What is Incubation?

Let me be more specific, the question is what is incubation in the context of creativity or unconscious thought. The French mathematician Henri Poincare developed a four stage model of the creative process based on his own introspections regarding how he made his mathematical discoveries. Here are the four stages:

  1. He put in a great deal of conscious work until he became stuck and put the problem aside.
  2. At this point his unconscious took over. His unconscious worked beneath the surface. This is incubation
  3. The solution emerged into consciousness.
  4. At this point he checked the solution and found that it was correct.

Some psychologists debunk this theory because they have been unable to replicate it in their laboratories. Unfortunately, the vast majority of psychological research is done with college students. Moreover, the duration of an experiment is typically only one or two hours—sometimes even less. This reminds me of when I was a graduate student. At that time there was debate about whether we could control our own autonomic nervous systems. For example, could we learn how to control our heart rate (apart from running to increase it)? Most psychologists argued that we could not control our autonomic nervous systems based on short term studies with college students. The fact that Hindu mystics, among others, had already demonstrated a phenomenal capacity to control their autonomic nervous systems and alter their heart rates was ignored. The same situation seems to be prevailing with respect to creativity. The four stage model introduced by Poincare has been confirmed with a variety of creative individuals.

I certainly am no genius, but I have experienced incubation, most often when I am trying to recall a name, event, or vocabulary word. After a prolonged period of failure in which I was unable to recall what I wanted, hours, sometimes days, later the answer pops to mind.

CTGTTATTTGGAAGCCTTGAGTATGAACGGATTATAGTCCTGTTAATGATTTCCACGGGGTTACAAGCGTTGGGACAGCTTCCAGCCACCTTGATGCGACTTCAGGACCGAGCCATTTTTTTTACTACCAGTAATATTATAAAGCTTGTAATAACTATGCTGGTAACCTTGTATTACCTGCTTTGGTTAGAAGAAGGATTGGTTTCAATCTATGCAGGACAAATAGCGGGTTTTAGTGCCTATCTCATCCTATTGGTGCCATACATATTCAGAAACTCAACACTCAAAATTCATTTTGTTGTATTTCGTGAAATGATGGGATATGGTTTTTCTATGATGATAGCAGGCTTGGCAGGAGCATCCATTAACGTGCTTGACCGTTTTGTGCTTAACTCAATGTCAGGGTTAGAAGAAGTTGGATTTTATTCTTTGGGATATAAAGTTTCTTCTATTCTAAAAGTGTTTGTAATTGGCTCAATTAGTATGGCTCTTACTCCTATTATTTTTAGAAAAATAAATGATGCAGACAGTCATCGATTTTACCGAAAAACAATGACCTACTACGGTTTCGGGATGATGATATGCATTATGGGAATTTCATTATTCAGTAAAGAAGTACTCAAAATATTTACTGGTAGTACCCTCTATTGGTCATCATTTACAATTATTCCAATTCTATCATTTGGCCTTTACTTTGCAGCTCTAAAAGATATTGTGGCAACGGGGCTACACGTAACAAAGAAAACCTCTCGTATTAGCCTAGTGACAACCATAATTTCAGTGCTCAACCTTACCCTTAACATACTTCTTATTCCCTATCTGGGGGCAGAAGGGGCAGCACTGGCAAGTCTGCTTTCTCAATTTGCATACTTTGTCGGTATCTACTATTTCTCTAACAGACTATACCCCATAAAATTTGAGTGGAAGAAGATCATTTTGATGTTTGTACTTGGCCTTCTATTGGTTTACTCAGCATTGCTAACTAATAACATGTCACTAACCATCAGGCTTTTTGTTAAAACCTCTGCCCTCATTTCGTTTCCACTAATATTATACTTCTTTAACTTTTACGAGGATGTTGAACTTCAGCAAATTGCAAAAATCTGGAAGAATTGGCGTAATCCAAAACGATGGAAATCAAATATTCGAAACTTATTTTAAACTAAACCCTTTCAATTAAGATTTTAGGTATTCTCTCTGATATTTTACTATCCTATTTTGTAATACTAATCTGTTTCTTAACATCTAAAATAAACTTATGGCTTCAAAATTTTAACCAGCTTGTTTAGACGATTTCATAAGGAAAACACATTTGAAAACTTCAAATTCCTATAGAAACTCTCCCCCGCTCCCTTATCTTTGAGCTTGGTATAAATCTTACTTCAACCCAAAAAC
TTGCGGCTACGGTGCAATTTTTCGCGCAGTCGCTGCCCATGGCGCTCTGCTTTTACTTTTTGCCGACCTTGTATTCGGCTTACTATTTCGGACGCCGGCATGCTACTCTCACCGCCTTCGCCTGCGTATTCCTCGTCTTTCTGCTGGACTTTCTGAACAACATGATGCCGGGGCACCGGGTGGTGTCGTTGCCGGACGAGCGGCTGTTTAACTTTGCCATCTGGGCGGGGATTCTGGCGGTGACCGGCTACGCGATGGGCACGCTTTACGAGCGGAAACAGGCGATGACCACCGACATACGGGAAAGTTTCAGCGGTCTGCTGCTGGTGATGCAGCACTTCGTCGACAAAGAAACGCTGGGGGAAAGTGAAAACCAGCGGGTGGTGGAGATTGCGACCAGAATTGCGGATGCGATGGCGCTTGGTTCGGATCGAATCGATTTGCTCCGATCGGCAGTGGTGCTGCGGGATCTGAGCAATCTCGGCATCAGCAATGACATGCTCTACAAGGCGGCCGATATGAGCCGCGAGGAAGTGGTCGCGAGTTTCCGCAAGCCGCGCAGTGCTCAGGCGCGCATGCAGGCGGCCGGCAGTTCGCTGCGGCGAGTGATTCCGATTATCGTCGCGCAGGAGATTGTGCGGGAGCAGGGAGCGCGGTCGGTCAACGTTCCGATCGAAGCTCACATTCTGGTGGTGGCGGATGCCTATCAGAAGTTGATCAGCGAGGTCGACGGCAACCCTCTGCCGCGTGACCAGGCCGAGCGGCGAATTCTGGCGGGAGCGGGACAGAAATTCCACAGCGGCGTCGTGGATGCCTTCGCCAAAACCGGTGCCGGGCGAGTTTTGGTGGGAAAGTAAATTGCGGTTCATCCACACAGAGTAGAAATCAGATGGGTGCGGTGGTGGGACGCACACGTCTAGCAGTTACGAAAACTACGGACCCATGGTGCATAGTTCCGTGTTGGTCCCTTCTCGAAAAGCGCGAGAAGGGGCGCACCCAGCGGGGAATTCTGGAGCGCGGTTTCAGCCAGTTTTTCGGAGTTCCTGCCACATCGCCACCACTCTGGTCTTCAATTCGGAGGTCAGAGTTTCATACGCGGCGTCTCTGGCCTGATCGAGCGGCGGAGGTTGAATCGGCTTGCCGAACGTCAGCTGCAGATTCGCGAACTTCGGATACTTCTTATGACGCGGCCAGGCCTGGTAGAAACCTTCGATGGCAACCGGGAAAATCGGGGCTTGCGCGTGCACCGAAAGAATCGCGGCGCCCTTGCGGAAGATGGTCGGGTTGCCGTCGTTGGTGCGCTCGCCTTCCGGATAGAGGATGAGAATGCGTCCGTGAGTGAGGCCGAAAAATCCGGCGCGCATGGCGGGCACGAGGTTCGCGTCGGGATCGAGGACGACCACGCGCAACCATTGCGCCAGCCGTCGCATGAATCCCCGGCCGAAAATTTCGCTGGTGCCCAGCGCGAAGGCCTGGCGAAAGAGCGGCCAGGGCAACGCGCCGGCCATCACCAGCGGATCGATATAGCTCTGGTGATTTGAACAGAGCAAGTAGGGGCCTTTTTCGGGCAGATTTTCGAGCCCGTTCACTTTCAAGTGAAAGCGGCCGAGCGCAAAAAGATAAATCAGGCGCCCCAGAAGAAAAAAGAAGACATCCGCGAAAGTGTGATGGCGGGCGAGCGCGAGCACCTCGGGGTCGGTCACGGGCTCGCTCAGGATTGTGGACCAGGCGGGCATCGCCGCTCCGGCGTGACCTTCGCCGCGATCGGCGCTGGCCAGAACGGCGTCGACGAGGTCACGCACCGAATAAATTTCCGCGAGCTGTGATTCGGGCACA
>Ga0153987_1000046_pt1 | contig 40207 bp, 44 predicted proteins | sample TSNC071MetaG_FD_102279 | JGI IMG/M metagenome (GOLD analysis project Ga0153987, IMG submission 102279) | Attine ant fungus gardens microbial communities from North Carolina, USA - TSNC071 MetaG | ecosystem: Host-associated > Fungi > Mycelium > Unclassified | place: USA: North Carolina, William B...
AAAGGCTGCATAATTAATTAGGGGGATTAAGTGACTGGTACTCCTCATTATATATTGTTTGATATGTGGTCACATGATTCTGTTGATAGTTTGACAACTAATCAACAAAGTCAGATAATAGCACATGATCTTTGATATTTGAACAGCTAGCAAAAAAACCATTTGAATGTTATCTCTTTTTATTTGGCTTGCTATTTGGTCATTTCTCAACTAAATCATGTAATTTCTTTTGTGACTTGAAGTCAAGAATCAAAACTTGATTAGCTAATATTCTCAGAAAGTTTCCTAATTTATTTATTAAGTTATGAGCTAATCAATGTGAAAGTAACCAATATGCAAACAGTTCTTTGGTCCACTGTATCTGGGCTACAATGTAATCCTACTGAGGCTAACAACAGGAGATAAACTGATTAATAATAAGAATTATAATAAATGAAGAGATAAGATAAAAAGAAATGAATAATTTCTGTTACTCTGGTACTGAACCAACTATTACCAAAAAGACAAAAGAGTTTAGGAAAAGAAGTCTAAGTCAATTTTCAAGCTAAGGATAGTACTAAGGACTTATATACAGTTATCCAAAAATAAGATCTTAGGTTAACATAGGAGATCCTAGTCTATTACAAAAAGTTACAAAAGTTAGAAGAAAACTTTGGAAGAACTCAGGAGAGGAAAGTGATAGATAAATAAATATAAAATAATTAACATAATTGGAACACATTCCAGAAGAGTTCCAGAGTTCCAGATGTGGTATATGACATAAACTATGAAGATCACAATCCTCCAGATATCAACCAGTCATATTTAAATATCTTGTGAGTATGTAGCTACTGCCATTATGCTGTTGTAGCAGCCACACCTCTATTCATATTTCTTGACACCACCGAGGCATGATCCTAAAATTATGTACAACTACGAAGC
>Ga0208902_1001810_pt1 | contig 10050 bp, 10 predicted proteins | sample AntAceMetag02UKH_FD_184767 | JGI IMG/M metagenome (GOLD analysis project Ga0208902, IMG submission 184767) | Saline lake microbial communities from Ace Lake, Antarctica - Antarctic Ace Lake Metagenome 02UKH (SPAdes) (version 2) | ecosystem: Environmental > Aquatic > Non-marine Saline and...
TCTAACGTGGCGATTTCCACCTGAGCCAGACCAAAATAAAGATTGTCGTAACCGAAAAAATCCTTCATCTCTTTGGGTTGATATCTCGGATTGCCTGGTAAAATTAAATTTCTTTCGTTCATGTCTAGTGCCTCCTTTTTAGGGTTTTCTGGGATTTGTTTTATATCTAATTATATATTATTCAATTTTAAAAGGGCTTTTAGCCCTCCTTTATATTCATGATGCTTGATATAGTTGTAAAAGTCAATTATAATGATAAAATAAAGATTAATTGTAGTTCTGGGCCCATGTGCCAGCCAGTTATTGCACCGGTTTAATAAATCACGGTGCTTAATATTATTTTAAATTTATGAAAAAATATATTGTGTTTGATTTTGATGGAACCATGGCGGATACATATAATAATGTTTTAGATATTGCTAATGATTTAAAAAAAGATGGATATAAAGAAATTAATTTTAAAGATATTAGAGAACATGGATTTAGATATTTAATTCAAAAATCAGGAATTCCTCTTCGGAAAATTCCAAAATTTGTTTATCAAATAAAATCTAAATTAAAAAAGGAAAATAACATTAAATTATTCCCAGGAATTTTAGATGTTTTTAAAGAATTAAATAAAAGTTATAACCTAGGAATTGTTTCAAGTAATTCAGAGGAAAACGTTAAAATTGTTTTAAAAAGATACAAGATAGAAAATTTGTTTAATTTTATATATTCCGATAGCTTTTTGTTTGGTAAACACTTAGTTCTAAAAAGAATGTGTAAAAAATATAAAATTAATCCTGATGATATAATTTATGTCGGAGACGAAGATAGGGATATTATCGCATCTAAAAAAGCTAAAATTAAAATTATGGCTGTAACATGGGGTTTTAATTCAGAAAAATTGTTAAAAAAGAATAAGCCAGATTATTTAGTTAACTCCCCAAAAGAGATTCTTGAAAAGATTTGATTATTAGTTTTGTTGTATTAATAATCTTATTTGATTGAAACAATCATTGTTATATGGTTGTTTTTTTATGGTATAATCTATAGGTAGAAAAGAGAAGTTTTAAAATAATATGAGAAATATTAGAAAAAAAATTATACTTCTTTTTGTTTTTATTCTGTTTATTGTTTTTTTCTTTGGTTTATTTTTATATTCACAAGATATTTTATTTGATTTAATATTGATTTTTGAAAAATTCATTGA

Today it is generally believed that the vast majority of mental activity occurs below the level of conscious awareness, so it is not surprising that these efforts continue after your conscious mind moves on to something else. The implication is that you can continue to exercise your mind after you consciously abandon the exercise. The important part is that you need to start thinking about something. Incubation does not occur without an initial conscious effort.

That is why the Healthymemory Blog encourages you to try to remember things that you think you know, but that you cannot quite recall. This initiates the use of memory circuits that have been inactive for long periods of time. Trying to remember these items reactivates them. This reactivation should continue after you have abandoned your conscious attempt to recall the information. If it has not popped into memory after several days, retry your conscious attempts. If there is still no recall after days, then take recourse to transactive memory and attempt to look up the information.

© Douglas Griffith and healthymemory.wordpress.com, 2010. Unauthorized use and/or duplication of this material without express and written permission from this blog’s author and/or owner is strictly prohibited. Excerpts and links may be used, provided that full and clear credit is given to Douglas Griffith and healthymemory.wordpress.com with appropriate and specific direction to the original content.

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